For airline companies, EV/EBITDAR (enterprise value to earnings before interest, tax, depreciation, amortization, and rent) is a better valuation metric than the P/E (price-to-earnings) ratio, mainly for two reasons.
- Airline companies generally have high debt levels. Price multiples don’t consider debt, while EV multiples do.
- Airline companies also have high leases, as aircraft can either be purchased or leased and multiples vary accordingly. EV/EBITDAR is used to compare companies with different lease and ownership structures.
Spirit valuation multiple
Spirit’s (SAVE) EV/EBITDAR (trailing 12 month EBITDAR) for August 2015 is 4.9x, and it’s trading at a 23.9% discount to its peer average. The forward EV/EBITDA for the airline on October 30, 2015, was 28.8% lower than the median forward EV/EBITDA of its peers. Spirit had the lowest EV/EBITDA ratio, at 4.44x. Allegiant (ALGT) had the highest EV/EBITDA ratio, at 7.18x, followed by Southwest (LUV) at 5.74x, JetBlue (JBLU) at 5.72x, and American (AAL) at 4.71x.
Historical SAVE valuation multiple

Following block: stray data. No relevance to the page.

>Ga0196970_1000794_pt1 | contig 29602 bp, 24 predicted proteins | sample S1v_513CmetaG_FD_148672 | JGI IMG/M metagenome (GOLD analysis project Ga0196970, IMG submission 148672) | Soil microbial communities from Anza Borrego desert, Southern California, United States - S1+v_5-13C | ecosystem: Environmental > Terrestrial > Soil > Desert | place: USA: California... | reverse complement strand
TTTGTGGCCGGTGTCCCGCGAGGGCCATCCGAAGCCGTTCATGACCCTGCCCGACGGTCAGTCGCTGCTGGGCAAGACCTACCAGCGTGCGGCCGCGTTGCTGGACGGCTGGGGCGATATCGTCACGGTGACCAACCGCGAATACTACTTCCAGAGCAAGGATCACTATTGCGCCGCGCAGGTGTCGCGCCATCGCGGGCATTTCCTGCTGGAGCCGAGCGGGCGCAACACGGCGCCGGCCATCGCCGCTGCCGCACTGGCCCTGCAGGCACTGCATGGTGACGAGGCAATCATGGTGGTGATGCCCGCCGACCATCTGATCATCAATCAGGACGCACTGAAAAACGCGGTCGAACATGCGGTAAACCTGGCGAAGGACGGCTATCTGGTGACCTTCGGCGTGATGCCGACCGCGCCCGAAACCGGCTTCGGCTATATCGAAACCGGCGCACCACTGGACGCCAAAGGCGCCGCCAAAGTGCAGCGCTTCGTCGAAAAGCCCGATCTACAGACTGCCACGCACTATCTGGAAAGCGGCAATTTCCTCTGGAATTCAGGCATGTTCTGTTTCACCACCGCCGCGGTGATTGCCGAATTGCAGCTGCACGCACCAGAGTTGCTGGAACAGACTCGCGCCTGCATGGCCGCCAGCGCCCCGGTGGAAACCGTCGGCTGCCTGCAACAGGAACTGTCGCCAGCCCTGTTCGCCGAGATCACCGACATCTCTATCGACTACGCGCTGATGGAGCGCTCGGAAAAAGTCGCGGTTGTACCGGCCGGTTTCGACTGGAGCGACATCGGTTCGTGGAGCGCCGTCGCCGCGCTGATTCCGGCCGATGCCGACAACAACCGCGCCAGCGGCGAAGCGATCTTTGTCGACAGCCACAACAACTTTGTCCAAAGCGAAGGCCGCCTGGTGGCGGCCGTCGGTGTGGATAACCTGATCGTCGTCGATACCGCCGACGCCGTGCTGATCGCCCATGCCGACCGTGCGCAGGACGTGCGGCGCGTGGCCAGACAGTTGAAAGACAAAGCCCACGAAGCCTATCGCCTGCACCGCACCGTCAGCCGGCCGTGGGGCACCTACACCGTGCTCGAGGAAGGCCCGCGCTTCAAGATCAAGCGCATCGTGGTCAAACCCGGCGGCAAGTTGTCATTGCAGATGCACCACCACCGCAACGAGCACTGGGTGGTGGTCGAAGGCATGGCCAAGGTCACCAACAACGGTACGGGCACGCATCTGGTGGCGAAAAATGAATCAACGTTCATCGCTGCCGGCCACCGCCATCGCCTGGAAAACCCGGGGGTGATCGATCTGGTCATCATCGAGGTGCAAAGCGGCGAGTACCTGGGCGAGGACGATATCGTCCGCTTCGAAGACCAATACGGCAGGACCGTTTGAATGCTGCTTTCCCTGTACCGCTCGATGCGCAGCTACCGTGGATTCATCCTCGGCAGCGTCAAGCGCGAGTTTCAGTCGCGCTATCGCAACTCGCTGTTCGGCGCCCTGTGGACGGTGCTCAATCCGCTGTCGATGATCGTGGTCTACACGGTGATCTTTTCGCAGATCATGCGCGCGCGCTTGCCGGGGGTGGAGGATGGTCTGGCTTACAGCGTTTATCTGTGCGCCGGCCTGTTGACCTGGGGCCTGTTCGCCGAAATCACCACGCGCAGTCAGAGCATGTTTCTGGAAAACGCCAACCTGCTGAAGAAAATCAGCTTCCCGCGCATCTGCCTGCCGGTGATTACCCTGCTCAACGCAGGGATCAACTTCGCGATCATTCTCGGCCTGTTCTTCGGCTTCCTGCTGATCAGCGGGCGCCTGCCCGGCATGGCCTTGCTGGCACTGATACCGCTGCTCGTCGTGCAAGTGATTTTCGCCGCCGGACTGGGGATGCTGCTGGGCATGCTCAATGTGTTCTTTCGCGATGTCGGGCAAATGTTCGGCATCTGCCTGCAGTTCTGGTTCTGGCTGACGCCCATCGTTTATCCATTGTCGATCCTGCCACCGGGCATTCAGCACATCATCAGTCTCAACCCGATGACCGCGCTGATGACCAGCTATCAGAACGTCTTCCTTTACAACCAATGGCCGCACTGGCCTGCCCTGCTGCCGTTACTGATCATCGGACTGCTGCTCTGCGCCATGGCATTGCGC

Spirit had a forward EV/EBITDA multiple of 8.53x by fiscal 2014. Spirit’s EV/EBITDA ratio has increased in the last four years, from 3.98 for fiscal 2011 to fiscal 2014. For fiscal 2012, it was 4.56x, and it further increased to 9.76x for fiscal 2013. The company’s EV/EBITDAR ratio has increased from 8x for fiscal 2011 to 16.9x in fiscal 2014. In 2012, Spirit’s EV/EBITDAR decreased to 7.2x, and in 2013, it rapidly increased to 11.9x.
Spirit and its competitors have seen their EV/EBITDA decrease in the last six months due to the fear of a large increase in available seat miles. A fall in unit revenues for Spirit has driven its forward EV/EBITDA lower. However, note that EBITDA doesn’t account for rent and other leasing expenses that are normal in the airline industry. Companies that mostly lease their planes, such as Spirit and Allegiant, tend to show higher EV/EBITDA ratios than companies such as American that own the majority of their aircraft.